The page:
The report identifies a lack of cross-training as a possible Achilles’ Heel within the People’s Liberation Army (PLA), but analysts remain wary of underestimating China’s capabilities and warn against comparisons with Russia.
The report delved into the backgrounds of more than 300 of the PLA’s top officers across its five services – army, navy, air force, rocket force and strategic support force – in the six years leading up to 2021. It found that in each service leaders were unlikely to have operational experience in any branch other than the one they began their careers in.
In other words, PLA soldiers stay soldiers, sailors stay sailors, airmen stay airmen. Rarely do they venture outside those silos, the report said, noting a sharp contrast to the US military, where cross-training has been a legal requirement since 1986.
The 73-page report went on to say that this “rigidity… could reduce China’s effectiveness in future conflicts,” particularly in conflicts requiring high levels of joint-service action, and suggests PLA forces would become bogged down by the same sort of problems that have bedeviled their Russian counterparts in Ukraine, “where the overall cohesion of forces was low.”
Since the beginning of Russia’s invasion of its neighbor seven months ago, deficiencies in the Russian military structure have become plain to outside observers.
In the recent rout of Russian forces by a Ukrainian counteroffensive, Moscow’s ground forces lacked air cover, analysts say, while earlier in the war, logistical problems played havoc with Russia’s ability to resupply its forces – its trucks lacked suitable tires for the terrain and kept breaking down from a lack of maintenance.
According to the report’s author Joel Wuthnow, the PLA’s senior leaders could face similar problems due to their lack of cross-training.
“Operational commanders, for instance, rarely have career-broadening experience in logistics, and vice versa,” said the report by Wuthnow, a senior research fellow at the university’s Center for the Study of Chinese Military Affairs.
“Operational commanders who never needed to gain a high level of understanding of logistics or maintenance might fail to use those forces optimally, paralleling another Russian failure in 2022.”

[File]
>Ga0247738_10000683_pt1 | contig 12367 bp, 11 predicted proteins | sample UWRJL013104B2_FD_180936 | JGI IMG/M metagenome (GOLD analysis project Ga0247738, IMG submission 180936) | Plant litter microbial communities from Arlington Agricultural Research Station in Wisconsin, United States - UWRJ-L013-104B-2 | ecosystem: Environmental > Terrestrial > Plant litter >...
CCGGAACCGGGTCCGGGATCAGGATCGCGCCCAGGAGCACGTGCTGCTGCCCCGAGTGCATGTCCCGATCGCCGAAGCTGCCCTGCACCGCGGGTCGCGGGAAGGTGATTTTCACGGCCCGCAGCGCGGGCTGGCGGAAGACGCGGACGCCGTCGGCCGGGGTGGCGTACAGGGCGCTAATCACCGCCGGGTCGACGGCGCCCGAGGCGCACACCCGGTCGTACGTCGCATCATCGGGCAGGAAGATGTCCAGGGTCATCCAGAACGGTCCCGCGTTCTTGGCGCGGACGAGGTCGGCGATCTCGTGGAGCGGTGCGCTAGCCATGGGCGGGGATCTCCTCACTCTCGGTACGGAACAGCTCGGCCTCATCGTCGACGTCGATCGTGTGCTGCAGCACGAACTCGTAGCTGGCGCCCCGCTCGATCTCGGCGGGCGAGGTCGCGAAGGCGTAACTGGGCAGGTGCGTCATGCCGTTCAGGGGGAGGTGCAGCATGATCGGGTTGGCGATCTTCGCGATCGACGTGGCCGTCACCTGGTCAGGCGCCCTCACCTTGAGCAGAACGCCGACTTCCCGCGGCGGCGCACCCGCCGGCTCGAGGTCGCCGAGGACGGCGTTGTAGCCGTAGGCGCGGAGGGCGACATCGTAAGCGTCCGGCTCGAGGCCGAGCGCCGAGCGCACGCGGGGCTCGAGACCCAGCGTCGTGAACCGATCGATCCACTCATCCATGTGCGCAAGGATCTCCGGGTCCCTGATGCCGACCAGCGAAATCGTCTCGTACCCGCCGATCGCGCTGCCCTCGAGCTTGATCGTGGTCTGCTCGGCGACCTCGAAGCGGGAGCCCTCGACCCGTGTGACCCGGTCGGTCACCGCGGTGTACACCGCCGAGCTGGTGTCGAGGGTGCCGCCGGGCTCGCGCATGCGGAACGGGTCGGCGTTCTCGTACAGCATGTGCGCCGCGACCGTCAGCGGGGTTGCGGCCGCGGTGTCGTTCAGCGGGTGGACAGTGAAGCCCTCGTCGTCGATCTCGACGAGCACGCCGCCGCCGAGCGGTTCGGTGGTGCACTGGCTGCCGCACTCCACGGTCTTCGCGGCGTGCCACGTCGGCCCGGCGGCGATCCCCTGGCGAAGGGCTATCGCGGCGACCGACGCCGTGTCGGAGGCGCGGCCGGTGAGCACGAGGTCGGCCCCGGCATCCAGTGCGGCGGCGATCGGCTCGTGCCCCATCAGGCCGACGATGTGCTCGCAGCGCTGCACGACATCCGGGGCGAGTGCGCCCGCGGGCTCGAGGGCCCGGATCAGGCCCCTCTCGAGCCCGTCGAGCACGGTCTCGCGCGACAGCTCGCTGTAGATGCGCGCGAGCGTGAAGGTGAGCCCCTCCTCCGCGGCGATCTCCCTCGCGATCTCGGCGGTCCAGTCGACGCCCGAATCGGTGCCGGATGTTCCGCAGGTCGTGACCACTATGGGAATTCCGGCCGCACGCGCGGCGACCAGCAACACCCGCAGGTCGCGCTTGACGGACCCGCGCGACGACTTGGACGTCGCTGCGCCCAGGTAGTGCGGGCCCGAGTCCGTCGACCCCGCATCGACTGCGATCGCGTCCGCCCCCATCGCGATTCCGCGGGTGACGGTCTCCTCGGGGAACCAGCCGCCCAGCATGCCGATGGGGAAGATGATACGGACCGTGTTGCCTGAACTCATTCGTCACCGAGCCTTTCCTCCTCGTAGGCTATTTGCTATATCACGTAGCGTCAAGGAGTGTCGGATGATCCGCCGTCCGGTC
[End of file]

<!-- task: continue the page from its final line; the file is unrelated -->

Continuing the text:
In a comparison of four-star rank commanders in 2021 – such as the chairman of the Joint Chiefs or the head of Indo-Pacific Command in the United States or leaders of the Central Military Commission or theater commands in China – all of the 40 US officers had joint-service experience compared to 77% of their 31 Chinese equivalents, the report found.
It also noted another key difference: In the US, almost all the four-star commanders had operational experience. In China, almost half were “professional political commissars.”
Don’t underestimate the PLA
Carl Schuster, a former director of operations at the US Pacific Command’s Joint Intelligence Center in Hawaii, said the new report “is the best assessment of where China is at and going that I have seen.”
But he cautioned against using it as a predictor of how the PLA might fare in a Ukraine-like war as it had numerous other advantages over the Russian military.
China gives better training to new recruits and no longer relies on conscripts, he said, whereas the Russian army “relies on seven-month conscripts for 80-85% of its enlisted personnel.”
And, unlike Russia, China has a professional non-commissioned officer corps, he added.
Schuster, who now teaches at Hawaii Pacific University, estimated that China is about four or five years behind the US in terms of joint operation abilities – but warned recent exercises “suggest they are catching up.”
He cited recent Chinese operations like those around Taiwan after US House Speaker Nancy Pelosi visited the island in early August as demonstrating this.
“The study’s unstated implication that the PLA may be unable to do effective joint ops is misplaced,” Schuster said.
The report by Wuthnow, who is also an adjunct professor at Georgetown University in Washington, also found demographic differences between Chinese and US leaders.
“Senior (Chinese) officers were homogenous in terms of age, education, gender, and ethnicity,” the report said.
Among the four-star ranks, Chinese officers were older on average than their American counterparts (64 vs. 60) and had more years in the military (46 vs. 40).
“US leadership was also more diverse, with two women and three African Americans, compared to a homogenous PLA leadership (entirely male and 99% Han Chinese),” the report said.
And one final stark difference: 58% of the US officers had served in a foreign country while none of the Chinese officers had overseas experience.
The Xi factor
The report also noted how Chinese leader Xi Jinping has tightened his grip on the PLA’s leadership since taking control of the Chinese Communist Party in 2013.
Through his role as chairman of China’s Central Military Commission, Xi has been personally involved in the selection of senior officers, it said.
“All PLA officers are members of the Chinese Communist Party and must have enough political acumen to demonstrate loyalty to Xi and his agenda,” it said, noting that Xi rotates top officers geographically within China to prevent them from developing “patronage networks” that might one day threaten his leadership.
But it also noted that Xi has been careful to reward loyalty and patience in the senior officer corps.
“Xi Jinping has not skipped over a generation of people who had waited their turn to promote young Turks more familiar with modern conflict,” it said.
As those older officers reach retirement ages for their grade – as old as 68 for those on the Central Military Commission – their successors will bring more experience of the modern battlefield, including the newest technologies, the report said.
But the silos, reinforced by tradition and organizational culture, are expected to remain, it said.